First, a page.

Loya Jirga the only way to defuse Afghan crisis

Create: 07/09/2015 - 13:21

Afghanistan is one of the few countries in the world which has been suffering from four decades of war and violence at the regional level and even wider conflicts. Millions of people have been killed, maimed or forced to flee. The war has cost the parties involved trillions of dollars. 
Since the inauguration of the national unity government in September 2014, the security, economic and political situation has further deteriorated. Corruption, drug addiction, poppy cultivation, illegal displacement, desertions, tensions, corruption and casualties from armed clashes have considerably escalated.
Lack of a unifying strategy at the governmental level and an absence of the defence ministry leadership have caused insecurity to spread from the south and east to the west and north of Afghanistan.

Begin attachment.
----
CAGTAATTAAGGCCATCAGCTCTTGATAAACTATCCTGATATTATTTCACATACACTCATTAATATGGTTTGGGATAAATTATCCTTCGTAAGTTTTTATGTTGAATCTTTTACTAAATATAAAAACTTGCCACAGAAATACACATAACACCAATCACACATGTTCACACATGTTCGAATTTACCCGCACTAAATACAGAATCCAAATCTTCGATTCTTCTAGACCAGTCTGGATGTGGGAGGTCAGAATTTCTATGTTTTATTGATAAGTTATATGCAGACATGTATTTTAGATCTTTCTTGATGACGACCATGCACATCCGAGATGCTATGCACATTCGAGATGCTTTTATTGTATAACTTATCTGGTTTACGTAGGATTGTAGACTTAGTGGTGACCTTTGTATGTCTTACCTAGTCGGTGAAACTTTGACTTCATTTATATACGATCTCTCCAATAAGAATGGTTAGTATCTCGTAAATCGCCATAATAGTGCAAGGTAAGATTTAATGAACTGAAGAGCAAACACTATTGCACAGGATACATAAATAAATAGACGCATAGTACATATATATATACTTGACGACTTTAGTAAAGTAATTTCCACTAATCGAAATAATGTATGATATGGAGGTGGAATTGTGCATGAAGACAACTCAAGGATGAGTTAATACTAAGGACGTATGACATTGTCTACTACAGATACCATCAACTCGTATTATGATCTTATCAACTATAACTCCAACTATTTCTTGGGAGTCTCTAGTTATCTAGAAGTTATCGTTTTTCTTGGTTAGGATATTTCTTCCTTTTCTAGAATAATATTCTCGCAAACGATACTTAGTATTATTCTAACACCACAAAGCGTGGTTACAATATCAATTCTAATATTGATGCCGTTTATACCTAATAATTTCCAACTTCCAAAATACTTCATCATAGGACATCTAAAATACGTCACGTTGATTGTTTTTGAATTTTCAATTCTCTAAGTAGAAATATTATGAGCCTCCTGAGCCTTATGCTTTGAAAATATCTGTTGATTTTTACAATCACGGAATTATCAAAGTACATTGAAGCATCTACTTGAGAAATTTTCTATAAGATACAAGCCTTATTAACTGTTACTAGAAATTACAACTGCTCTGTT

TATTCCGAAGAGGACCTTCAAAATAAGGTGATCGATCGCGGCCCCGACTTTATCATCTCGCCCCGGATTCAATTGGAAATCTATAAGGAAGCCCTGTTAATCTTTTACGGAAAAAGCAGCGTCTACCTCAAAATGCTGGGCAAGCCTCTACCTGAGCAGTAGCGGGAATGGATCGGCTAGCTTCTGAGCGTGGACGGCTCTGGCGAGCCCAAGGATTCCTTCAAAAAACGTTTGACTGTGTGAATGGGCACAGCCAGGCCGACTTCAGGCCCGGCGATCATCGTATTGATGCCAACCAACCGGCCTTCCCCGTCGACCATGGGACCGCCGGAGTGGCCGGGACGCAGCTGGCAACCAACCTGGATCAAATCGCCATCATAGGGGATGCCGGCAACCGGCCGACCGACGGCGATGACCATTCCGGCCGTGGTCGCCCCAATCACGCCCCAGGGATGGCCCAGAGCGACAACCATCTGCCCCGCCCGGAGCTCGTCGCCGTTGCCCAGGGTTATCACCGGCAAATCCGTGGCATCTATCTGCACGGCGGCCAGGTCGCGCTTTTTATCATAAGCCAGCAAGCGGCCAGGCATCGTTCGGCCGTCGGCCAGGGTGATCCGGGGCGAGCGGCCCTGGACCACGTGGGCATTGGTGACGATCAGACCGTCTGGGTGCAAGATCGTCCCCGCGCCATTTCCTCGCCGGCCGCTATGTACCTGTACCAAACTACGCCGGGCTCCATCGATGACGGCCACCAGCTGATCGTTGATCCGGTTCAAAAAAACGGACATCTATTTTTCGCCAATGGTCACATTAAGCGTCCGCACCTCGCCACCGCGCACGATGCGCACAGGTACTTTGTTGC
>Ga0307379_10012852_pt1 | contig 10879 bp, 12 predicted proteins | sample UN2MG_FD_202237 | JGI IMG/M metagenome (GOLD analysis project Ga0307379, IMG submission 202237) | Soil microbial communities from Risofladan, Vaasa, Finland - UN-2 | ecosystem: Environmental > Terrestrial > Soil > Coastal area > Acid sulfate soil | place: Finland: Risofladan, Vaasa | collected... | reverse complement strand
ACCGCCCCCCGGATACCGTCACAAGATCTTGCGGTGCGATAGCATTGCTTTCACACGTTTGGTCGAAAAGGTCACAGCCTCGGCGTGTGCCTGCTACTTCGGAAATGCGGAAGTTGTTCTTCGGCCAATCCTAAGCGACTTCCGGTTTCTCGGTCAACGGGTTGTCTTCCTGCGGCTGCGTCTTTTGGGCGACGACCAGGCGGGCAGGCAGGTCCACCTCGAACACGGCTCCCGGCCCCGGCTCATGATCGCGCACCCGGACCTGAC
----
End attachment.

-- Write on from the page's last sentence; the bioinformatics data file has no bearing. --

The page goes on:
But government leaders are busy sharing power and national wealth instead of resolving core public issues. They are using all their energies to conceal stark realities -- a situation in which Afghans reserve the right to think about rescuing themselves and take a decision on how to come out of this predicament.
In addition to the Afghan Taliban and the Gulbadin Hekmatyar-led Hezb-i-Islami, Al-Qaeda, Daesh and Pakistani terrorists have intensified their operations in the country. Casualties among security forces have sharply increased, but the government is trying to keep the people and media in the dark.
On the other hand, the insurgents continue to ruthlessly massacre their countrymen at the instigation of Afghanistan’s enemies. Wielding guns, they keep up destroying their homeland to please their foreign props and outsiders.